I’ve been writing a lot lately about the new revenue recognition standards (created by ASC 606 and IFRS 15) companies will soon need to adopt to ensure compliance. Granted, it’s a complex and somewhat dry topic, but it’s one poised to have a tremendous impact on public and private companies alike. Since most of us aren’t accountants (full disclosure – I am, but not practicing), I thought it could be helpful to boil down the changes to the five core steps to compliance.
Identify the contract with the customer
If it meets all of these criteria, it’s considered a contract:
- The parties have approved it
- The goods and/or services involved are clearly identified
- The payment terms are spelled out
- There is commercial value to the contract – meaning there’s money involved
- It is probable that you will collect the payment
Identify the deliverables in the contract
A performance obligation (let’s call it a deliverable) under the new standard is a promise within the contract to transfer a good or service to your customer. You can bundle distinct goods or services together within the contract, or the goods or services could be in series, as long as they are substantially similar and delivered in the same way.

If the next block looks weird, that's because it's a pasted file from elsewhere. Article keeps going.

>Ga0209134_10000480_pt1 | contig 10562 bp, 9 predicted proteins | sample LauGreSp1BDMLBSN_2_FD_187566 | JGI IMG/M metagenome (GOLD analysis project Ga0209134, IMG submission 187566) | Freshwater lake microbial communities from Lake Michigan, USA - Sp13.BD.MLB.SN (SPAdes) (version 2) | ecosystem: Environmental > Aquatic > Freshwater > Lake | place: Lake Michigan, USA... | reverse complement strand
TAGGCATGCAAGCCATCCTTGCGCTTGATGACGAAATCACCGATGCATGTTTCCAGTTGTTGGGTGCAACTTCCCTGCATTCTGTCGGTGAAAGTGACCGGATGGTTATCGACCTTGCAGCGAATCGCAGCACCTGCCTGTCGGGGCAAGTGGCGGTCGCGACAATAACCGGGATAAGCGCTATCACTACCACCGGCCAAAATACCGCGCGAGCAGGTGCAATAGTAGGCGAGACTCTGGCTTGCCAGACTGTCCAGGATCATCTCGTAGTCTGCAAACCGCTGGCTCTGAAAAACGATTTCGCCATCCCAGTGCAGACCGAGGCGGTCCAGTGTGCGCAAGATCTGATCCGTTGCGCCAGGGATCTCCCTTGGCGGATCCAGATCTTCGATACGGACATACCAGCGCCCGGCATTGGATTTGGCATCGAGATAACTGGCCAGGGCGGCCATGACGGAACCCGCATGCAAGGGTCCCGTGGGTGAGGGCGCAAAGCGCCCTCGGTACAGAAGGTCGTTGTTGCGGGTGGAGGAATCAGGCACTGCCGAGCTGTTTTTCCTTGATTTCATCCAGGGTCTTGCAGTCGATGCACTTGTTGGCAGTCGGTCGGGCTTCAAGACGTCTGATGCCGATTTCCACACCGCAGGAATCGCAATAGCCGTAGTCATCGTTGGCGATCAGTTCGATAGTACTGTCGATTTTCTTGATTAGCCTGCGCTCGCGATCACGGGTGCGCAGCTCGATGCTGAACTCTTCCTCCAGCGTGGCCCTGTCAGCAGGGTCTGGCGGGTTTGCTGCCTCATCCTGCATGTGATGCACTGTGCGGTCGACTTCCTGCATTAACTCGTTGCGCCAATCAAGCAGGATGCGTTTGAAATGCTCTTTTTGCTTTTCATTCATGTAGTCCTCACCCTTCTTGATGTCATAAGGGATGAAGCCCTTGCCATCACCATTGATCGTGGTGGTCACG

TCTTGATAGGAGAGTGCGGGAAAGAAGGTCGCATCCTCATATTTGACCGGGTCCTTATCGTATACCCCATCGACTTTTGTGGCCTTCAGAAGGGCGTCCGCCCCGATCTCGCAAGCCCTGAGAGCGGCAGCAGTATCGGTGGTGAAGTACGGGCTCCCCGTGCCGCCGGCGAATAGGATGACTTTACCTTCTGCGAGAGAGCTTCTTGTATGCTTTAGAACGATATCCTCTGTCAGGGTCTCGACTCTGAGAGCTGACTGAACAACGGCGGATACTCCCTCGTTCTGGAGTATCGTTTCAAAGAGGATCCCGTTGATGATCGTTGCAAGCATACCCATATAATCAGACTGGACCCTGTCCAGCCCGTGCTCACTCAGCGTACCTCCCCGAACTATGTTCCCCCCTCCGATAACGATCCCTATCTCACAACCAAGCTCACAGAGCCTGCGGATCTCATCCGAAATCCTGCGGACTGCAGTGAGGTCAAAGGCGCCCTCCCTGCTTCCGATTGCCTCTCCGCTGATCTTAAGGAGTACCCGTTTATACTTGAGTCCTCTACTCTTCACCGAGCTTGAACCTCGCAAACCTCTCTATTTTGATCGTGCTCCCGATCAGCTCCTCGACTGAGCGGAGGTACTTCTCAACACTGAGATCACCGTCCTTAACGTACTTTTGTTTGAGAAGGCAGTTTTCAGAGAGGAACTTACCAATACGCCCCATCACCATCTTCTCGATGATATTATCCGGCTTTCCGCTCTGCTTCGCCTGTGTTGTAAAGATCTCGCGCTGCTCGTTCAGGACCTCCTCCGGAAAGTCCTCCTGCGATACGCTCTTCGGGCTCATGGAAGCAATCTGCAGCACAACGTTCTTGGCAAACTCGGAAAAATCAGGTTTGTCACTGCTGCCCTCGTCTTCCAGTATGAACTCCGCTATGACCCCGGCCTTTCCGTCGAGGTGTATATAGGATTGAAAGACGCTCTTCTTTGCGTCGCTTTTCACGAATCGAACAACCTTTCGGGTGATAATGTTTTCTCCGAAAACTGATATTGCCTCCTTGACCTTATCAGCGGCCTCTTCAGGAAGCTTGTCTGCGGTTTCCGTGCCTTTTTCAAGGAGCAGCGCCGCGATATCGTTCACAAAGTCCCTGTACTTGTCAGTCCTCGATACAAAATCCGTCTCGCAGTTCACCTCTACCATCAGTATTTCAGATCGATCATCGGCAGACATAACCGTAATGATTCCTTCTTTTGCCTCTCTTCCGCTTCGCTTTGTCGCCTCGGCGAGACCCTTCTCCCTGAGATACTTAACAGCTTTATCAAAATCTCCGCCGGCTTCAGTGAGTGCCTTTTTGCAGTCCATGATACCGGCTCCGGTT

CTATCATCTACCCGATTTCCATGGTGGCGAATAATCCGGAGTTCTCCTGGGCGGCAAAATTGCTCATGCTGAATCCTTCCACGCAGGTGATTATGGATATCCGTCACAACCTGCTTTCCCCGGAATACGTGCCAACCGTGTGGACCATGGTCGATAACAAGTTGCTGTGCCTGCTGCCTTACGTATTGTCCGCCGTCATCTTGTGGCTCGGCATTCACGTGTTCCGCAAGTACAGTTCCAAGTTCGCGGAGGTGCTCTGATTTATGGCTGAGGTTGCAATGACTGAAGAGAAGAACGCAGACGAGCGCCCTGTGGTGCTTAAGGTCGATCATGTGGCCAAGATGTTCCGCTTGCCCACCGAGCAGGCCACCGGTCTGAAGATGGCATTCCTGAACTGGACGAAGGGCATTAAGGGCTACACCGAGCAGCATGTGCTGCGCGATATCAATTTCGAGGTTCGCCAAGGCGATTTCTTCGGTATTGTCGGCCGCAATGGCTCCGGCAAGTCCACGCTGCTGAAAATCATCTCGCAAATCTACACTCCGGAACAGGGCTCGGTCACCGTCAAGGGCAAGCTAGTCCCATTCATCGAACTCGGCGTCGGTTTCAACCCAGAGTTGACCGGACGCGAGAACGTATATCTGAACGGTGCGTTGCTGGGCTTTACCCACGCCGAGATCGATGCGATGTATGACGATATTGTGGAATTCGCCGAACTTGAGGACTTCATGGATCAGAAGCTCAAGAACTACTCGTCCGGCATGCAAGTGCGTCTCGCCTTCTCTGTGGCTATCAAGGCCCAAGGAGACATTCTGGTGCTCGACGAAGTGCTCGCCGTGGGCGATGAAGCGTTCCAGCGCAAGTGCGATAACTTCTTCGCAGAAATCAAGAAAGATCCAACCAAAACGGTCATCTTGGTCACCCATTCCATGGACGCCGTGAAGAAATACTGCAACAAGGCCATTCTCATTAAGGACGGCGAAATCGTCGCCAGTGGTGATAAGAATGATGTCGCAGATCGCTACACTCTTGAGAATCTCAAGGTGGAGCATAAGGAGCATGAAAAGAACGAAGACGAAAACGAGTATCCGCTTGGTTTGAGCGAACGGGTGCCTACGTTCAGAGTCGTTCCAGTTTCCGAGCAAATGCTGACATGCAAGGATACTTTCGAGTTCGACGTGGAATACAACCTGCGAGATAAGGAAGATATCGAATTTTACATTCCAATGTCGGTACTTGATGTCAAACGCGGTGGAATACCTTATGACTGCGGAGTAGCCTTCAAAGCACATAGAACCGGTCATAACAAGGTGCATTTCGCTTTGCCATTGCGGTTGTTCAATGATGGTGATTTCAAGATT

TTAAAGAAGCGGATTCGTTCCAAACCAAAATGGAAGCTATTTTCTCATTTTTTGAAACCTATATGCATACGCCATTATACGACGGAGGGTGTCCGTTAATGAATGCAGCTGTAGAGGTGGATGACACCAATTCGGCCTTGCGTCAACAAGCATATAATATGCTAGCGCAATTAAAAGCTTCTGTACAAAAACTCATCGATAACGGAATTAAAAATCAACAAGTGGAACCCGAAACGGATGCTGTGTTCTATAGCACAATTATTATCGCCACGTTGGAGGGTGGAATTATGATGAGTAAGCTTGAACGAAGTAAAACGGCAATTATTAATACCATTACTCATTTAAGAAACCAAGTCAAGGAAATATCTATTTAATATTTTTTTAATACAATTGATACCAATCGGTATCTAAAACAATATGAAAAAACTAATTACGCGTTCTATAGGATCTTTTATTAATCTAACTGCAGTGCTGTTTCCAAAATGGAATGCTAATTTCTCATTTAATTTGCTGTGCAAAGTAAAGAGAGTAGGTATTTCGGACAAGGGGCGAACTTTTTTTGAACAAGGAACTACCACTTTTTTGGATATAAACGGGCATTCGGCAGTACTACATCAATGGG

Determine the transaction price
Now this one sounds pretty obvious, right? And for most of us, it is. Your contract states a price your customer will pay for the products and services you spell out. However, things can get pretty tricky, though, when you factor in work performed on a time and material basis, financing considerations, performance bonuses, penalties or rebates.
Allocate the transaction price to the deliverables
If your contract stipulates more than one deliverable, you are obligated to allocate a separate price to each one. The standards spell out in detailed fashion how you should go about determining a transaction price, and how to handle complicating factors such as discounts and change orders.
Recognize revenue when you satisfy a promise
The new revenue recognition standards state that you shall recognize revenue when you satisfy a performance obligation by transferring the promised goods or services to your customer. Determining just when a service is transferred, however, is not always a straightforward task, especially if the services are performed over time. While the standards go into great detail regarding this step, it may ultimately prove the most challenging step for companies to get right.
The new revenue recognition standards are coming, and affected companies should begin preparing to meet them.
By BTerrell Group,